Saturday, October 8, 2016


On today, Friday, October 7, film THE BIRTH OF A NATION opened in wide cinematic release, yet; it took EIGHT YEARS for Actor/Filmmaker NATE PARKER to achieve the milestone of having his project seen by the masses!!!

BIRTH OF A NATION tells the true sony of enslaved Minister NAT TURNER, who in 1831, leads a slave rebellion in SOUTHAMPTON COUNTY, VA.

NATE PARKER covers the new issue of ROLLING OUT Magazine.

Here are some interview interludes:

How were you able to tap into the spirit of Nat Turner to effectively write this screenplay?
Nat Turner’s only aspiration was to be Christ-like … and so for me, when I got writer’s block, I went to the Bible. I really just got into the Word. Everything I learned about Nat Turner — that he was so deeply into his faith; that he felt that every action was motivated by his connection and relationship with the Lord. And it was through that that I had to connect [with] him. I learned very quick that this wasn’t a film that I could be regular Nate and just write, and it be right … I just couldn’t. 
There were so many well-documented financial challenges when it came to you financing this film. How were you able to overcome those setbacks?
I really got into fasting and praying. My grandmother would always say “make space for God.” We oftentimes measure him against what we think our capacity is, so we’ll be like “Lord help me pick this glass up and drink it,’ … instead of, “Lord, pick this building up and put it across the street.” So for me, I had just lost three million dollars and called my grandma, and she just said fast. So I said, “OK Lord, this is what I’m going to do. I’m going to fast Tuesdays and Thursday, sunup to sundown like every week until we are pre-production.”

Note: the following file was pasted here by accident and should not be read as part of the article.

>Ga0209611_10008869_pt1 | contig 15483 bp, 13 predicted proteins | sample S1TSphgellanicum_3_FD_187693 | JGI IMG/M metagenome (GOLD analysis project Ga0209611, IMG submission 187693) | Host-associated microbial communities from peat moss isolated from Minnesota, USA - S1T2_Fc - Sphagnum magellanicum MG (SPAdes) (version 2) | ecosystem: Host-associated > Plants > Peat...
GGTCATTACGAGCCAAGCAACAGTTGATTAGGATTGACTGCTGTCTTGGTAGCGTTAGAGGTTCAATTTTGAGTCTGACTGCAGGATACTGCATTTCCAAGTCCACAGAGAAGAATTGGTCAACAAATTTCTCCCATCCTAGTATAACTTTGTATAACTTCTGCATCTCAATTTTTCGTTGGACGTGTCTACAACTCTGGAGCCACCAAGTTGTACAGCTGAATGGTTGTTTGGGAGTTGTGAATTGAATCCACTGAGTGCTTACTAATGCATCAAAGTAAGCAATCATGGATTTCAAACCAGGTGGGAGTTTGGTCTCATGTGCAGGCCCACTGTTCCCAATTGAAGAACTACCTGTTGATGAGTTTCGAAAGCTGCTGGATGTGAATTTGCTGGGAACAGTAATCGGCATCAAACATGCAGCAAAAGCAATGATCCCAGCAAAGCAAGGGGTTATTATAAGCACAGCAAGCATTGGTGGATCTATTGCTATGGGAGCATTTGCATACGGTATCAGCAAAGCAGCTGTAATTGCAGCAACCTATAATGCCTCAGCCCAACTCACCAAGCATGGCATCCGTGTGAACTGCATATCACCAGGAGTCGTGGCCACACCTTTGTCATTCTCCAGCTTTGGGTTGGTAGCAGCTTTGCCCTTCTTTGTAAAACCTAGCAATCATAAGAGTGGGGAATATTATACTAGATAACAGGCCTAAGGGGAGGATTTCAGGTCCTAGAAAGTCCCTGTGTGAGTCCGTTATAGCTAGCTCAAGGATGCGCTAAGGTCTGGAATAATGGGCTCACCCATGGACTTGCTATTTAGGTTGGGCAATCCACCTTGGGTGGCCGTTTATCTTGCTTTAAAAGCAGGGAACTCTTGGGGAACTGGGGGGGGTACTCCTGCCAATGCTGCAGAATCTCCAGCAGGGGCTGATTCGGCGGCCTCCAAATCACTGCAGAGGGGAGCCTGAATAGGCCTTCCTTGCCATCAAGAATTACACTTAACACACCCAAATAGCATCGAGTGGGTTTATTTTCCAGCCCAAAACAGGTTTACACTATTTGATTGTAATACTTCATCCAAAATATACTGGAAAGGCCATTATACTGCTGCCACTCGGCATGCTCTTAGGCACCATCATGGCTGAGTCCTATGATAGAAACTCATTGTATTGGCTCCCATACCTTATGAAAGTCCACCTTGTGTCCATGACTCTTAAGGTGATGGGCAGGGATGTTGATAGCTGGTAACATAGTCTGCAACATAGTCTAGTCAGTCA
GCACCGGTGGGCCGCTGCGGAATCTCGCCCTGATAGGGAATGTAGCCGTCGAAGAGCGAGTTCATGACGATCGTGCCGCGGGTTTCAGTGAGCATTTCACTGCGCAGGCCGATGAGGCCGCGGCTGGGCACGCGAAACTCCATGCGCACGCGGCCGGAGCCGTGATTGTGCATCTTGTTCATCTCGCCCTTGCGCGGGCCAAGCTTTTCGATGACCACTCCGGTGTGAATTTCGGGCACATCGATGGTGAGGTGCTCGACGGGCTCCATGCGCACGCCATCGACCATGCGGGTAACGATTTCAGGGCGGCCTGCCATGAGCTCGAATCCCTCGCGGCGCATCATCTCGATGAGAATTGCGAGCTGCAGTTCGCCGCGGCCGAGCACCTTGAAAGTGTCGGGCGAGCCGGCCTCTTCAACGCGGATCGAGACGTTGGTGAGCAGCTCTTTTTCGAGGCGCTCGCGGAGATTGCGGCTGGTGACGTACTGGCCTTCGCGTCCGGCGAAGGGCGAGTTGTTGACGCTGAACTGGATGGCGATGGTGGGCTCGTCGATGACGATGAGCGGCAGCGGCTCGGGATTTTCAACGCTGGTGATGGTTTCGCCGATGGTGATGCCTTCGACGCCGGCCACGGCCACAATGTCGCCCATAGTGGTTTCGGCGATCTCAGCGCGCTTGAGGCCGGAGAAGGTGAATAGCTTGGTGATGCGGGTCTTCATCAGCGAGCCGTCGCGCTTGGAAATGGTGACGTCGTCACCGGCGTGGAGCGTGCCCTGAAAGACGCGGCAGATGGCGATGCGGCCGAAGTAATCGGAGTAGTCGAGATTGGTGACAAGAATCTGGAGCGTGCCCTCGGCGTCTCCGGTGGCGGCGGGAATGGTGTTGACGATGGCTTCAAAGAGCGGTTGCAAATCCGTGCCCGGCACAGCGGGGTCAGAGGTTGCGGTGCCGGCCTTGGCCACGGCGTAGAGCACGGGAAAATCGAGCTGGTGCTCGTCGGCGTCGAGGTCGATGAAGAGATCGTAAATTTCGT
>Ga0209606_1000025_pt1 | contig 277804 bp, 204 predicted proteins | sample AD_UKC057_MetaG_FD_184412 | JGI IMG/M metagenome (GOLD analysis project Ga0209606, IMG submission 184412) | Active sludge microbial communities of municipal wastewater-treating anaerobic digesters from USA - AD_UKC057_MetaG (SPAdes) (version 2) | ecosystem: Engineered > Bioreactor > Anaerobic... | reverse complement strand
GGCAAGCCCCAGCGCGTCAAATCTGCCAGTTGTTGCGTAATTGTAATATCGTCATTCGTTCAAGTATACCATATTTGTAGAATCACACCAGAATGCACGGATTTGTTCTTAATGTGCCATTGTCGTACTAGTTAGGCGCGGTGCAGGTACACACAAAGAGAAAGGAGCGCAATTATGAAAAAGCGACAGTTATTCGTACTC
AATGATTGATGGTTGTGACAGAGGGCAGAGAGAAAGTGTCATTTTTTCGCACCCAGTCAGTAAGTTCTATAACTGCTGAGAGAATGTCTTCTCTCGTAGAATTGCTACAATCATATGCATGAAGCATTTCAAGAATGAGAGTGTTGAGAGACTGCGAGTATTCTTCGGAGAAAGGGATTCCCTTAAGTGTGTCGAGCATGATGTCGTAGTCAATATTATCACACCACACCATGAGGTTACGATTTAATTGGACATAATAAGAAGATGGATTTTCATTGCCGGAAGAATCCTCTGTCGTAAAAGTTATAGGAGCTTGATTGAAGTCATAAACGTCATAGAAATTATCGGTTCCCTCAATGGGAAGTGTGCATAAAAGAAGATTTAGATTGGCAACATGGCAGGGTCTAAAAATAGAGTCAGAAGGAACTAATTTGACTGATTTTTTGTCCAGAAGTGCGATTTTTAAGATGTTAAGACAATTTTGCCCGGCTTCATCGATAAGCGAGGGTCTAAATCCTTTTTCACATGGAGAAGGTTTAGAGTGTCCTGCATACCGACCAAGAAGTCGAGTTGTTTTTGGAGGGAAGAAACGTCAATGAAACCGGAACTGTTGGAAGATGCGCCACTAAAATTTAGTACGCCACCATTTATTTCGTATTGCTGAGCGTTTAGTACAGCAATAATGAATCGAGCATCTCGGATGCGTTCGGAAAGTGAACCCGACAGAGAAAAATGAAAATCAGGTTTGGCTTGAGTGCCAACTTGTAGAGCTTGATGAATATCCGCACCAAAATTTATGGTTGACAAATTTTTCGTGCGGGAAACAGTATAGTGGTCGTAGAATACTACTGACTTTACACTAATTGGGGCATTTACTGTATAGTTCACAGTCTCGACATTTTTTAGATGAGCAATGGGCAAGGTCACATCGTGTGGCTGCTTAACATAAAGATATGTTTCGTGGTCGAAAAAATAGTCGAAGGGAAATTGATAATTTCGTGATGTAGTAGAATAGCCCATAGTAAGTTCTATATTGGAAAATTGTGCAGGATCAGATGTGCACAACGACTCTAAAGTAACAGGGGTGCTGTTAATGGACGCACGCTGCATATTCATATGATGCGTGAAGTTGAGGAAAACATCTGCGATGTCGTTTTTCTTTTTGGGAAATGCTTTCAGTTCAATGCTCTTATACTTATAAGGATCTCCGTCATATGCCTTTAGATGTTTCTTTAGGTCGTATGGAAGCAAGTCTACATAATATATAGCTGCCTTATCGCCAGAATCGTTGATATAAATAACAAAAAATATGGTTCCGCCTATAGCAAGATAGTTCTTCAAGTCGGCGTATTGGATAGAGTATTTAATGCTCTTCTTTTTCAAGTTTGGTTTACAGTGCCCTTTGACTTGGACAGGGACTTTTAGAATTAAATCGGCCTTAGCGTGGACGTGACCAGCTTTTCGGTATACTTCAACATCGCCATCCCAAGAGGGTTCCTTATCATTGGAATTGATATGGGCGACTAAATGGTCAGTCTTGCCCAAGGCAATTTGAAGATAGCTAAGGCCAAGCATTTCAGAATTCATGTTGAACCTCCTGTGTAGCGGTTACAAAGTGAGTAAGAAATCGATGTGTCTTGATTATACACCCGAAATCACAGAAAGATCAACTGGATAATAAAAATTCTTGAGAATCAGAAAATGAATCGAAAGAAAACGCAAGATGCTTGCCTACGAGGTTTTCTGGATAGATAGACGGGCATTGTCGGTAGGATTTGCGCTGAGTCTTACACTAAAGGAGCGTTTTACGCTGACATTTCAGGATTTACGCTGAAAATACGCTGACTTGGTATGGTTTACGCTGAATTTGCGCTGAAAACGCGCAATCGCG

How did having GOD answer your prayers make you feel?
I was just talking to my daughter about God moments, and how he provides these types of moments to remind us that it ain’t us. Sometimes you start feeling yourself, and then there is like a knock at the door and then you realize that it’s time to be humbled again. But God ultimately provided, and I’m so thankful and humbled by it all.
How do we have the conversations with this generation, who may feel charged up after watching the film? There is a contingent who truly believes that White people don’t understand, but then you have some who may say, “but wait, my mom or grandmother is White.”
Well, charged up doesn’t mean kill White people. Black empowerment doesn’t mean White hate, and it never has. And if we were to peruse all of our heroes from now back to Frederick Douglass, we’d recognize that biracial activists were very relevant … it’s not a new thing. You love who you love, but that shouldn’t affect your activism. If after I met my wife I said, “now I’m discounted from contributing to the liberation of my people because my wife is White,” then guess what … we wouldn’t be sitting at this table, and there is no Nat Turner movie.

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